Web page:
We said goodbye, and he walked over to the council offices to inform the council of his housing benefit change.

From past experience its vital that we intervene in circumstances like this, to put it honestly a person can feel like there’s nothing to live for when they have been treated like this. A kind word can and does prevent anything awful happening, and over the 3 1/2 years of doing these demos, I really don’t want anyone to suffer like this. We’ve seen too many awful things happen.

I regained my composure and started to  talk to a woman who is being hounded by the Jobcentre to find work even though she is on Income Support and her youngest child isn’t five until December. I informed her of her legal rights, and she went inside to tell them.

We spoke to a lady who had failed her ESA medical three months ago, but hadn’t put in an appeal. She wasn’t advised as she should have been, nor had we spoken to her before.

She told us that she had been forced to attend a training programme interview in Middleton, not local at all if you don’t drive. She suffers from COPD and cannot travel long distances on public transport. They said that she had to attend or be sanctioned. So she paid £30 for a taxi to get there.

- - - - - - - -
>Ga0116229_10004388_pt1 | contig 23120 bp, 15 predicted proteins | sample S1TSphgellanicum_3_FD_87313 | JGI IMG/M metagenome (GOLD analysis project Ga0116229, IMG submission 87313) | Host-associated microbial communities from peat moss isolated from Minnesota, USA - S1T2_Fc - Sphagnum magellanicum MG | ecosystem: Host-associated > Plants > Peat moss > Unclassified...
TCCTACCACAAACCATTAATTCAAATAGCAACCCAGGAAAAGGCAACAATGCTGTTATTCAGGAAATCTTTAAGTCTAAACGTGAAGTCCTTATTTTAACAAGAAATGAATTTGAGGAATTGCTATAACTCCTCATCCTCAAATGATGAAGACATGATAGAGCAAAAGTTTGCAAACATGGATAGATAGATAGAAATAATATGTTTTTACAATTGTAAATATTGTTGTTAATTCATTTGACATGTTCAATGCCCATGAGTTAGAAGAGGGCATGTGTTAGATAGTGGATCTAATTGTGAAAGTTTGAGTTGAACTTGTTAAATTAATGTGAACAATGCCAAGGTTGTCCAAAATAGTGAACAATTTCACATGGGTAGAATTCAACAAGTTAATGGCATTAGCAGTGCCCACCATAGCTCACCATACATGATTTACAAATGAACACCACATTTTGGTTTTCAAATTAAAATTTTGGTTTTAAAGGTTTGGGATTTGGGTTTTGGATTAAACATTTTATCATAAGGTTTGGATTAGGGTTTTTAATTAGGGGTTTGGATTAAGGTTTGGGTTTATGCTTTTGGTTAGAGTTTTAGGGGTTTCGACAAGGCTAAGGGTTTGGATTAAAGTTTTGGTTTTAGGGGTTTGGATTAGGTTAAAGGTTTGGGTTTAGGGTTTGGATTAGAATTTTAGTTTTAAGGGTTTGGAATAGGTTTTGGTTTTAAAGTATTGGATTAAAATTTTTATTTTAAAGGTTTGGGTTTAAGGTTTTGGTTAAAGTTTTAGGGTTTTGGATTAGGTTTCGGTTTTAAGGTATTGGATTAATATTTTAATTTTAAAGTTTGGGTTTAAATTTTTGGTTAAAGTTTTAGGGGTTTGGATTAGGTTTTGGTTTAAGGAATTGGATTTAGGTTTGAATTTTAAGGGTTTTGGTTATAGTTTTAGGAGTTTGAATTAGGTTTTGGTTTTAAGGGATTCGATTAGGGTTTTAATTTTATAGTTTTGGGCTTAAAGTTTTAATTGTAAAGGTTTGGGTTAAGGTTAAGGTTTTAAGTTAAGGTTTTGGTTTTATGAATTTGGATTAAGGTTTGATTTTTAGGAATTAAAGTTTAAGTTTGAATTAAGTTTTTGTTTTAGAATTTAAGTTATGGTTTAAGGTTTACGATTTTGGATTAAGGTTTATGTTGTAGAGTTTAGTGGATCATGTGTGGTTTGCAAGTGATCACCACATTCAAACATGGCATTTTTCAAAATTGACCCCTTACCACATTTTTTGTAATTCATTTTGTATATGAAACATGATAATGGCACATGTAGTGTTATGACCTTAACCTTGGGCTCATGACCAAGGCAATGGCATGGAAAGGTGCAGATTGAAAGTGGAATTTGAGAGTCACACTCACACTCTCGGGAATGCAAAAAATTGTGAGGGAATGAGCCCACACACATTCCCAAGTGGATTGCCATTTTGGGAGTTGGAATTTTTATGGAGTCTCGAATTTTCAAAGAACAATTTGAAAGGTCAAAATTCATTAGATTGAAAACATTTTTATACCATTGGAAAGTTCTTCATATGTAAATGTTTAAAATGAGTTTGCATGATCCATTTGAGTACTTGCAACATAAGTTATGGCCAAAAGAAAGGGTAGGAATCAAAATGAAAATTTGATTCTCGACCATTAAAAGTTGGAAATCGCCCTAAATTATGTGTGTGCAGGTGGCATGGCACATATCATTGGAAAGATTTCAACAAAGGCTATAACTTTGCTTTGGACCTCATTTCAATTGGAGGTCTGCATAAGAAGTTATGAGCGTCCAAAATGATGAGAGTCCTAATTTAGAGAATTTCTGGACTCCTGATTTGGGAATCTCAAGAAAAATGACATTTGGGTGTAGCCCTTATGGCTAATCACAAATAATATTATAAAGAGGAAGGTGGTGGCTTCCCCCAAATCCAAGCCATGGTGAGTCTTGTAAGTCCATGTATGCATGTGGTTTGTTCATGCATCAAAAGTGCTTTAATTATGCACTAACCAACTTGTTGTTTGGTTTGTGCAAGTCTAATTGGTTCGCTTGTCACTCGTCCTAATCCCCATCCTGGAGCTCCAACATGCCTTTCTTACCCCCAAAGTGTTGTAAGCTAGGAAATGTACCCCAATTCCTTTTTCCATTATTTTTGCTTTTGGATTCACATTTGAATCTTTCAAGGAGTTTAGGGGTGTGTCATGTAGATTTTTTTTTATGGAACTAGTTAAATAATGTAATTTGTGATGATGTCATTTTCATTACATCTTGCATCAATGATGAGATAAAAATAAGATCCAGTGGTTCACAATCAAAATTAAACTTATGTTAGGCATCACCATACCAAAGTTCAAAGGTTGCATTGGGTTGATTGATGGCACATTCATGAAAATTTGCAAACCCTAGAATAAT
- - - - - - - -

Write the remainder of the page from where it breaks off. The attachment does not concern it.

The Jobcentre staff know she’s disabled, but her advisor is one know to be an awful one. Lets just say her reputation proceeds her. She refuses to recognise her disability and knowingly sent her for an training course interview to drive a fork lift truck. This lady isn’t capable of doing this job and the advisor knows this. She’s setting her up to fail and is doing this on purpose.

Advice was given and she then started to chat to the lady previously mentioned. By the looks of it they have formed a good friendship.

Today we noticed far too many ladies using the Jobcentre who should be retired, but the government changed the rules. This always makes me angry.

We spoke to many people with many different problems, but the one common element was that everyone was frustrated and angry.

Most of the people that we spoke to should be claiming ESA, but have been disallowed, so they are forced to appeal. They have to do this far too often.

I spoke to a young lady who was dropping her sick note off, she was supposed to be going into hospital that afternoon. She’s bi-polar and is going through a bad patch. I persuaded her to go, to reclaim her ESA and told her that she shouldn’t have to be forced to use the Jobcentre. She’s ill but the government will not make any allowance for illness will they.

We had run out of food parcels when a man that we help from time to time asked me for one. He too isn’t well, so I gave my leaflets to a comrade and went to buy him food. My heart went out to him, because he is desperate, and only asks for help when he is.